Cliche and Boilerplate in Election 2016

This post was not going to be about the election. I went to the website “Elite Daily”, thinking there has to be some good cliches in there, based on the posts I find on my Facebook from that website. What I found, though, is an article that directed me to this picture of a Starbucks ad in the Wall Street Journal:

This Starbucks ad, confusingly, was a call to people’s morals regarding the upcoming presidential election with a GOTV plug tacked on at the end. Additionally, it was teeming with cliche. It referred to America as a “nation, lost” and requested that we remember the “common bonds that hold us together.” Then, an entire paragraph (this ad was a short novel) was devoted to remind us of the people in the cliched personas that should give us hope in America: the teacher fighting for students’ potential, the volunteer who mentors the youth, the nurse who respects the elderly…

I do not think cliches always obscure meaning necessarily–they are just old, tired, and boring to read. Nothing that has been read hundreds of times is going to be fresh to the reader and draw them in. It is a lazy way to convey meaning. On the other hand, boiler plate is more boring. It is sometimes necessary, as we discussed in class.

However, one place that the amount of boilerplate used is not necessary is the elections. Hannah referred to the use of boiler plate in the platform descriptions for CSG election candidates. This problem is true for candidates for the President of the United States as well. When I look at Hillary Clinton’s web page on the “Issues,” I see things like “Our democracy should work for everyone” and “end the era of mass incarceration.” However, when I try to investigate how she intends to do these things, the action plan is vague and the policies are obscured.

Words about writing that conceal and reveal

We use words in our day-to-day life–especially young people–that mean absolutely nothing, or absolutely not what we mean. Absolutely, for example is one of them. (These words mean something.) This obscuring of words also occurs when we talk about writing. One example of a descriptive word is “passionate.” Passionate can really mean passionate–showing strong feelings or strong belief–but it often means much more than passionate. A piece of writing is described as passionate when what is really meant is: “this piece totally alienated me and didn’t give any room for an opinion that was not the writer’s, but the writer sure was passionate.” It is an interesting word, because typically people want to be passionate about something. Also, it seems like we want to be passionate in our writing. However, when someone reads something and thinks “that writer is passionate,” it often means something very negative. That is, unless the writer gets lucky and finds the small portion of readers that agree absolutely with their piece.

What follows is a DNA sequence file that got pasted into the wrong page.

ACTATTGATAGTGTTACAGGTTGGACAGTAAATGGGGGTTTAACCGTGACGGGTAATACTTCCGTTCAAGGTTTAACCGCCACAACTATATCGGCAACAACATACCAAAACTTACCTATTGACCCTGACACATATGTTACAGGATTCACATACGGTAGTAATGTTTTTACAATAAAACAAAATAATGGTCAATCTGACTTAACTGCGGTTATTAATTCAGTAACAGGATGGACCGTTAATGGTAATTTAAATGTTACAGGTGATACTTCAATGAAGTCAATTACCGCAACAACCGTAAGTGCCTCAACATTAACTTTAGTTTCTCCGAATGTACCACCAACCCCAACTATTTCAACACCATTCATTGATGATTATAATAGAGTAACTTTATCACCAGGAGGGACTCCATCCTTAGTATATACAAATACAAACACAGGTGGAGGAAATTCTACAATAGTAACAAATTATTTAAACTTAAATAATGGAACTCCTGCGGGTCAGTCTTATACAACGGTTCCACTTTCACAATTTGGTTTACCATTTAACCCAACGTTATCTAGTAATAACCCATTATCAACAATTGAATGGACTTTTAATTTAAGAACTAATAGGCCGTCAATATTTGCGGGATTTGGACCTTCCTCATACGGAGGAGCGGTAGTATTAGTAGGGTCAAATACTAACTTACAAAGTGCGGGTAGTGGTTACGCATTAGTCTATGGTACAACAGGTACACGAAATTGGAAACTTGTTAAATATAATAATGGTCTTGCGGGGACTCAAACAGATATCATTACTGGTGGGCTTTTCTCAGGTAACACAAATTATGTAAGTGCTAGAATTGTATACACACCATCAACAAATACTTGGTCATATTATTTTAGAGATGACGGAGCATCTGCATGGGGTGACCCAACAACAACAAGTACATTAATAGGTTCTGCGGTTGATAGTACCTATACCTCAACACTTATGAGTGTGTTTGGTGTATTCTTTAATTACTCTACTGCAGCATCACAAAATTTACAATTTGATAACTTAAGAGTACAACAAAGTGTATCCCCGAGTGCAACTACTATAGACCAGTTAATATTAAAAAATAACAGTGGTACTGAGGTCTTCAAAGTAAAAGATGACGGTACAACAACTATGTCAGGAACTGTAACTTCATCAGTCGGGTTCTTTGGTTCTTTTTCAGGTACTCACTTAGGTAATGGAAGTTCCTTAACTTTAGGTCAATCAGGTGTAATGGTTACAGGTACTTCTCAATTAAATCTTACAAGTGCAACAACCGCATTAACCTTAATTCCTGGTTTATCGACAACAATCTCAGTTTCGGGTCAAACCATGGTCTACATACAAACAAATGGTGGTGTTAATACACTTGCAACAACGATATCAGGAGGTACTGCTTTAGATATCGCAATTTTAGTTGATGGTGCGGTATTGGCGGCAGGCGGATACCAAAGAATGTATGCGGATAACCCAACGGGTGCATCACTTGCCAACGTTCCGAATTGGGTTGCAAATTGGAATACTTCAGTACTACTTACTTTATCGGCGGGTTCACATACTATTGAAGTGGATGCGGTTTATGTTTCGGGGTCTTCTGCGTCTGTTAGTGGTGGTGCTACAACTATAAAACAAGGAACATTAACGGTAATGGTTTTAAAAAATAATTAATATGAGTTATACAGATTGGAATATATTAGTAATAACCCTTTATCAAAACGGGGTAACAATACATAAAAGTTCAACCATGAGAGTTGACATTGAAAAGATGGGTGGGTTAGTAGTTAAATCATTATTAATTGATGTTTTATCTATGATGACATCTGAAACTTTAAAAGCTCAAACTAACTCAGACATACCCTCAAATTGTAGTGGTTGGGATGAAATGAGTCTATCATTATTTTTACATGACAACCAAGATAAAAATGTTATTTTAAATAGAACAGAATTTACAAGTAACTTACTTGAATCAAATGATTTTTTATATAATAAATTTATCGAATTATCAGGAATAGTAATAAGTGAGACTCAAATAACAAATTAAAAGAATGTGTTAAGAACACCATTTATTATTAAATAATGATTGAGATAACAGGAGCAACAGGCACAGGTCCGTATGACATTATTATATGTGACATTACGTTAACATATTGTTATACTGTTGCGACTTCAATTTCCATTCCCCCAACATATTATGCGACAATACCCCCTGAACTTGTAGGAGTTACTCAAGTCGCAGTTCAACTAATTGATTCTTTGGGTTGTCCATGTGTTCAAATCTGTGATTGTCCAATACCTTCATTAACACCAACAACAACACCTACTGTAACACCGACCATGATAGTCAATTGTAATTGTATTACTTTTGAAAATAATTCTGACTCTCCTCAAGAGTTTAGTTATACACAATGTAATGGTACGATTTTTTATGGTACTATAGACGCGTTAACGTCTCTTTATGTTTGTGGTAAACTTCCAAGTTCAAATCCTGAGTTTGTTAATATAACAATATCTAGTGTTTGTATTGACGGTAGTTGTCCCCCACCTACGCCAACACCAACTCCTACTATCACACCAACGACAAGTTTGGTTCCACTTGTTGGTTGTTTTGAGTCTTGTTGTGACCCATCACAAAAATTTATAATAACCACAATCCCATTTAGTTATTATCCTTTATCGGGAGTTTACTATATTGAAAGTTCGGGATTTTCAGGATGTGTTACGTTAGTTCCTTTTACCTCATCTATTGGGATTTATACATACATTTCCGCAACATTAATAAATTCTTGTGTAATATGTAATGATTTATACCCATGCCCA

Remediation Ideas

Ideas to turn my health disparities paper into a interactive, media-based platform:

1. Turn the paper into a blog post with pictures, videos, songs. I reference many movie scenes and songs in my writing, and I could add those clips into the actual paper on a web-based forum
2. Make a collage-esque video with clips from many different movies, songs, etc. to show the history of the problem, and the outcomes
3. Create a blog where other people can post their own experiences in health care, racism, low-income situations, etc. with different tabs for different types of writing (poetry, prose, short story, memoir, …)

My Boring Internet Experience